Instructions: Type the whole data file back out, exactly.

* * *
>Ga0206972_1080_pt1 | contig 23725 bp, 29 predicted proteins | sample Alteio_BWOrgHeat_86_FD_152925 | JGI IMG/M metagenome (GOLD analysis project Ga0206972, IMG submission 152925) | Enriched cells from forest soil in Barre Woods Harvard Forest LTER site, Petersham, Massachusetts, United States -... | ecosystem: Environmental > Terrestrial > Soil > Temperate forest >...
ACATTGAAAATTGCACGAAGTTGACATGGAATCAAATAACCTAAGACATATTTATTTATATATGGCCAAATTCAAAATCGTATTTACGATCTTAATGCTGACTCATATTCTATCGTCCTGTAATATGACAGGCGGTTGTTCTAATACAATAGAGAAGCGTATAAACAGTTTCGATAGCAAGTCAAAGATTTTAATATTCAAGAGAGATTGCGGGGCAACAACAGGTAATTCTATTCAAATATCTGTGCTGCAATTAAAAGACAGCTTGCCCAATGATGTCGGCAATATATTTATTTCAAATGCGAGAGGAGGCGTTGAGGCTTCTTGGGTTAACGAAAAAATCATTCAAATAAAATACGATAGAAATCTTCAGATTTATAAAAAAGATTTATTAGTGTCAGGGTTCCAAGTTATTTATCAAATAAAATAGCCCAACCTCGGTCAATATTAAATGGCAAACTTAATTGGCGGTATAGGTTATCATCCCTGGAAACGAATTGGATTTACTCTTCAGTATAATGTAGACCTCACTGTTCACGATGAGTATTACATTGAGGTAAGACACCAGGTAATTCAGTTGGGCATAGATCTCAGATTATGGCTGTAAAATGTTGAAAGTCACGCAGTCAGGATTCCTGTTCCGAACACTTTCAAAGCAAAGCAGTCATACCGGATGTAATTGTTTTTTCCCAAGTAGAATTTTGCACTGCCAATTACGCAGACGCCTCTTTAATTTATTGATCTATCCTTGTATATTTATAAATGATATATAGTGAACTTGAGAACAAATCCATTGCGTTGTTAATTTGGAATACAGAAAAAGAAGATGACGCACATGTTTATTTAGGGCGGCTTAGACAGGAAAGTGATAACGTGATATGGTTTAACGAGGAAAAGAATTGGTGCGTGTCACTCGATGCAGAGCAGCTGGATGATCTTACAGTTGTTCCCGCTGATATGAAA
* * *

>Ga0206972_1080_pt1 | contig 23725 bp, 29 predicted proteins | sample Alteio_BWOrgHeat_86_FD_152925 | JGI IMG/M metagenome (GOLD analysis project Ga0206972, IMG submission 152925) | Enriched cells from forest soil in Barre Woods Harvard Forest LTER site, Petersham, Massachusetts, United States -... | ecosystem: Environmental > Terrestrial > Soil > Temperate forest >...
ACATTGAAAATTGCACGAAGTTGACATGGAATCAAATAACCTAAGACATATTTATTTATATATGGCCAAATTCAAAATCGTATTTACGATCTTAATGCTGACTCATATTCTATCGTCCTGTAATATGACAGGCGGTTGTTCTAATACAATAGAGAAGCGTATAAACAGTTTCGATAGCAAGTCAAAGATTTTAATATTCAAGAGAGATTGCGGGGCAACAACAGGTAATTCTATTCAAATATCTGTGCTGCAATTAAAAGACAGCTTGCCCAATGATGTCGGCAATATATTTATTTCAAATGCGAGAGGAGGCGTTGAGGCTTCTTGGGTTAACGAAAAAATCATTCAAATAAAATACGATAGAAATCTTCAGATTTATAAAAAAGATTTATTAGTGTCAGGGTTCCAAGTTATTTATCAAATAAAATAGCCCAACCTCGGTCAATATTAAATGGCAAACTTAATTGGCGGTATAGGTTATCATCCCTGGAAACGAATTGGATTTACTCTTCAGTATAATGTAGACCTCACTGTTCACGATGAGTATTACATTGAGGTAAGACACCAGGTAATTCAGTTGGGCATAGATCTCAGATTATGGCTGTAAAATGTTGAAAGTCACGCAGTCAGGATTCCTGTTCCGAACACTTTCAAAGCAAAGCAGTCATACCGGATGTAATTGTTTTTTCCCAAGTAGAATTTTGCACTGCCAATTACGCAGACGCCTCTTTAATTTATTGATCTATCCTTGTATATTTATAAATGATATATAGTGAACTTGAGAACAAATCCATTGCGTTGTTAATTTGGAATACAGAAAAAGAAGATGACGCACATGTTTATTTAGGGCGGCTTAGACAGGAAAGTGATAACGTGATATGGTTTAACGAGGAAAAGAATTGGTGCGTGTCACTCGATGCAGAGCAGCTGGATGATCTTACAGTTGTTCCCGCTGATATGAAA